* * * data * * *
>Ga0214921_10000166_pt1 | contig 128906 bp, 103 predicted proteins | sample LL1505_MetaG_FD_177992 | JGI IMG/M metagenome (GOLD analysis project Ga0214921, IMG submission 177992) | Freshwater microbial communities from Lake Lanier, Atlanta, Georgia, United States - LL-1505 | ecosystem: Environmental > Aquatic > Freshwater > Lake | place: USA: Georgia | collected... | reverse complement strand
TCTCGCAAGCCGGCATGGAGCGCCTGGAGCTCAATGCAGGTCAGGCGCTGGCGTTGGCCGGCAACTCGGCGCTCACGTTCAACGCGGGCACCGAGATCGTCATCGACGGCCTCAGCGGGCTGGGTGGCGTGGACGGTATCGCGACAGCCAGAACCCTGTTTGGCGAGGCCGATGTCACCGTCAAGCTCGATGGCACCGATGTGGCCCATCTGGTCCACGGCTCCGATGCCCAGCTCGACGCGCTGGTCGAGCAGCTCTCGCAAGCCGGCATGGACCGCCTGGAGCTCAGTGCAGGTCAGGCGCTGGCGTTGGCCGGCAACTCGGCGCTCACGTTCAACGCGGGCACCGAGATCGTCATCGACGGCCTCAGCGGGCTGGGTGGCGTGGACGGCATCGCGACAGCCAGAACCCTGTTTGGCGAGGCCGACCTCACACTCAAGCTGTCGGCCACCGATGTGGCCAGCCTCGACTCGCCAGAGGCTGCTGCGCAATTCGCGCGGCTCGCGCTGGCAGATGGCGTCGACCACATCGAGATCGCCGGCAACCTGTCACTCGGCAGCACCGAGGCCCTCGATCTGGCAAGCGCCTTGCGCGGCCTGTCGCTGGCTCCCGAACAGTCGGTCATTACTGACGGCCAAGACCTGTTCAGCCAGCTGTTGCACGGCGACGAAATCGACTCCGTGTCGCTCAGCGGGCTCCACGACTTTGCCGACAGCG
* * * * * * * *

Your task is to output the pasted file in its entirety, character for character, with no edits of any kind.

>Ga0214921_10000166_pt1 | contig 128906 bp, 103 predicted proteins | sample LL1505_MetaG_FD_177992 | JGI IMG/M metagenome (GOLD analysis project Ga0214921, IMG submission 177992) | Freshwater microbial communities from Lake Lanier, Atlanta, Georgia, United States - LL-1505 | ecosystem: Environmental > Aquatic > Freshwater > Lake | place: USA: Georgia | collected... | reverse complement strand
TCTCGCAAGCCGGCATGGAGCGCCTGGAGCTCAATGCAGGTCAGGCGCTGGCGTTGGCCGGCAACTCGGCGCTCACGTTCAACGCGGGCACCGAGATCGTCATCGACGGCCTCAGCGGGCTGGGTGGCGTGGACGGTATCGCGACAGCCAGAACCCTGTTTGGCGAGGCCGATGTCACCGTCAAGCTCGATGGCACCGATGTGGCCCATCTGGTCCACGGCTCCGATGCCCAGCTCGACGCGCTGGTCGAGCAGCTCTCGCAAGCCGGCATGGACCGCCTGGAGCTCAGTGCAGGTCAGGCGCTGGCGTTGGCCGGCAACTCGGCGCTCACGTTCAACGCGGGCACCGAGATCGTCATCGACGGCCTCAGCGGGCTGGGTGGCGTGGACGGCATCGCGACAGCCAGAACCCTGTTTGGCGAGGCCGACCTCACACTCAAGCTGTCGGCCACCGATGTGGCCAGCCTCGACTCGCCAGAGGCTGCTGCGCAATTCGCGCGGCTCGCGCTGGCAGATGGCGTCGACCACATCGAGATCGCCGGCAACCTGTCACTCGGCAGCACCGAGGCCCTCGATCTGGCAAGCGCCTTGCGCGGCCTGTCGCTGGCTCCCGAACAGTCGGTCATTACTGACGGCCAAGACCTGTTCAGCCAGCTGTTGCACGGCGACGAAATCGACTCCGTGTCGCTCAGCGGGCTCCACGACTTTGCCGACAGCG